Trump Crushes Bernie's Rally Attendance in Key Swing State, But Battle Far from Over


After a disappointing performance on Super Tuesday, Sen. Bernie Sanders hosted a rally in Phoenix, Arizona, on Thursday night which only drew around 7,500 people.

It was held in the same building that hosted President Donald Trump’s rally last month — one which attracted a considerably larger amount of people.

Trump may have attracted more supporters than Sanders, but the 2020 race in Arizona isn’t assured for the Republican president.

In 2016, President Trump won Arizona’s electorate votes, defeating Democratic nominee Hillary Clinton by a thin 3.5 percentage point margin.

Since the state has been historically red, the close results in 2016 proved to both the Republican and Democratic National Committees that their efforts would need to increase in order to secure votes for their respective parties in 2020.

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Because of the state’s history, it came as no surprise that Trump’s rally on Feb. 19 drew so many attendees, some of whom were unable to find seats within the arena and instead filled the parking lot outside.

Brad Parscale, Trump’s re-election campaign manager, tweeted that over 67,000 tickets were requested, although not that many people showed up.

A large crowd of anti-Trump protesters also gathered along a designated free speech zone outside the Arizona Veterans Memorial Coliseum.

Some Trump supporters camped out in line more than a day before the event in order to secure their spot to hear the president speak.

Thursday’s rally, however, was relatively empty until after the program began. The Sanders campaign later said that nearly 7,500 people ended up attending the rally.

The balcony level was scarcely filled and the platform designated for news outlets was pushed closer to the stage on the ground level.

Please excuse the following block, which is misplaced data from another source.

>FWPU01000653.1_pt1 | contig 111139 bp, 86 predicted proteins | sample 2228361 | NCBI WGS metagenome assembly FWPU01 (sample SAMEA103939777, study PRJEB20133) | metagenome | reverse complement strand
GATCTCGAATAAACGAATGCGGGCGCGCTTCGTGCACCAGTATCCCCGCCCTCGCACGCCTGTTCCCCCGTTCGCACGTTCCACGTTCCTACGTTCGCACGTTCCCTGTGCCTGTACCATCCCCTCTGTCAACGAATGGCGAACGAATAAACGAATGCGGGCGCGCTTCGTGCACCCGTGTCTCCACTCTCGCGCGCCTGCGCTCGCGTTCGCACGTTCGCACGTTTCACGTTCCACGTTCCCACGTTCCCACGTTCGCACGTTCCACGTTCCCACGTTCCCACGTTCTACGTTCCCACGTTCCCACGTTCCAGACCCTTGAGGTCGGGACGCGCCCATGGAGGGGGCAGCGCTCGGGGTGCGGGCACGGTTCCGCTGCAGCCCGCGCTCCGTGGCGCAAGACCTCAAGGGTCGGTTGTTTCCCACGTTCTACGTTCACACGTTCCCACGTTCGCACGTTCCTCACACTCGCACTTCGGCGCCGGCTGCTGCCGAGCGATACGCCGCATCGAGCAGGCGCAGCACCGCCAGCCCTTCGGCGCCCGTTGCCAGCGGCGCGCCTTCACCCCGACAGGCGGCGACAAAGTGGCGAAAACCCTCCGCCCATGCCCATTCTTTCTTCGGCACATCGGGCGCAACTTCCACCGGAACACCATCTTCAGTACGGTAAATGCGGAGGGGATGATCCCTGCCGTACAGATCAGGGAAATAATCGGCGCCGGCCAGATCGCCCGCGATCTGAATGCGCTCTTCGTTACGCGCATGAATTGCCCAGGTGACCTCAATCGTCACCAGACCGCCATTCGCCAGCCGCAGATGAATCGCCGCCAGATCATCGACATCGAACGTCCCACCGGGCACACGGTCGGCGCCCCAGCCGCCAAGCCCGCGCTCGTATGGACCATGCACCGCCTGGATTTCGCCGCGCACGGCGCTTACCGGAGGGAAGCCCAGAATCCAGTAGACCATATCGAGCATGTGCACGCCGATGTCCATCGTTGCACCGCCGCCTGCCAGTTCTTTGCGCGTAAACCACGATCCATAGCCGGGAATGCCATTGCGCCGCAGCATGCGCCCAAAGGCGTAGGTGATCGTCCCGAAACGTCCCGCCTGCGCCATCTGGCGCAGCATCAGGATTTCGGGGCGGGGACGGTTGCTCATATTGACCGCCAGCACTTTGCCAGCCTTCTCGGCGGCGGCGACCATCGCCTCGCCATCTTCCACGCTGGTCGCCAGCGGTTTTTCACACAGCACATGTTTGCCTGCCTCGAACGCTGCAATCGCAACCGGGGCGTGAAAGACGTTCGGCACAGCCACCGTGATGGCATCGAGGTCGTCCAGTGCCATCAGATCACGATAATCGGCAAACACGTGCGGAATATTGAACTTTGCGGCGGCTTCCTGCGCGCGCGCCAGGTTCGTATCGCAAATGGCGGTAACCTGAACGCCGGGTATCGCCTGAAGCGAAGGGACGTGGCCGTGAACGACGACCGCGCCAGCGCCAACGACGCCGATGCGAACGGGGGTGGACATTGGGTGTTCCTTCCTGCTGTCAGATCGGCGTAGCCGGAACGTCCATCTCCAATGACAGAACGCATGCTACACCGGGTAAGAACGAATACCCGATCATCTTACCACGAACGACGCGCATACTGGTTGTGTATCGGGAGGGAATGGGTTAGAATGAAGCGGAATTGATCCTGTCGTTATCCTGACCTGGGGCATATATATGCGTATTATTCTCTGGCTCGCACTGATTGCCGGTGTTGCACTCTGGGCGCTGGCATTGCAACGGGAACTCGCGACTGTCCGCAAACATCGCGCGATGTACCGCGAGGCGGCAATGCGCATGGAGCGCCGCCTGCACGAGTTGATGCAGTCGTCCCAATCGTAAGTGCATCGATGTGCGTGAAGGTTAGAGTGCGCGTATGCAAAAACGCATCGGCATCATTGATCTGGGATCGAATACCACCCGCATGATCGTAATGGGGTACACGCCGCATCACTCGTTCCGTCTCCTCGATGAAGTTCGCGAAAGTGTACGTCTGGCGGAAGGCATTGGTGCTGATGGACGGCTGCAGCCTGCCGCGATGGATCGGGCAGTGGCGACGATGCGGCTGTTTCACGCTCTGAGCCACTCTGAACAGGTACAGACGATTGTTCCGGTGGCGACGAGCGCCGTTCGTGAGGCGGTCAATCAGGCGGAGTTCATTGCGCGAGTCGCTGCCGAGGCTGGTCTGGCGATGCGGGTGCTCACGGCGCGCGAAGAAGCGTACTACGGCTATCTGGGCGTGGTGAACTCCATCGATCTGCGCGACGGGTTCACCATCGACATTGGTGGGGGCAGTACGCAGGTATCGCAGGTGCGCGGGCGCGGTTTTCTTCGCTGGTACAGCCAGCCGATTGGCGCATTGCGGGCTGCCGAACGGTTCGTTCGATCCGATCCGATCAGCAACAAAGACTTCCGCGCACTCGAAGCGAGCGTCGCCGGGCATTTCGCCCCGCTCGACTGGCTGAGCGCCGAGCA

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It is important to note that while Sanders’ turnout was significantly lower, Trump likely drew a larger crowd because of his current position as president and because he is the only viable Republican candidate for president.

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Sanders, on the other hand, is still going head-to-head against former Vice President Joe Biden, who won 10 states to Sanders’ four on Super Tuesday. Therefore, Democratic support is clearly still split.

While it’s hard to predict exactly how the difference in turnouts will translate in November, it does suggest that the 2020 race in Arizona may not be as black-and-white as some believe.

Both Arizona state chapters of the RNC and the DNC have placed extreme importance on the race within the state and increased canvassing efforts.

For both parties, complacency could be detrimental.

Former Georgia state representative and failed 2018 Democratic gubernatorial candidate Stacey Abrams, who has unabashedly voiced her interest in being the eventual Democratic nominee’s vice president, visited Arizona on Feb. 20

“Arizona is a major battleground in 2020,” she tweeted.

Arizona GOP Chairwoman Dr. Kelli Ward has expressed a similar assessment of the state’s importance in the November general election.

Even as the Sanders rally began, she put out a statement that emphasized how Trump’s policies have directly impacted Arizonans.

“As avowed socialist Bernie Sanders takes the stage in Phoenix tonight, Arizonans should know of his radical proposals to eliminate private health insurance, raise taxes on the middle class, open borders, abolish ICE, and destroy a strong economy that is working for all Americans,” she said.

“Meanwhile, President Trump continues to deliver on his promises to provide more jobs, negotiate fairer trade deals, and lower taxes for the people of the Grand Canyon State.”

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Kayla has been a staff writer for The Western Journal since 2018.
Kayla Kunkel began writing for The Western Journal in 2018.
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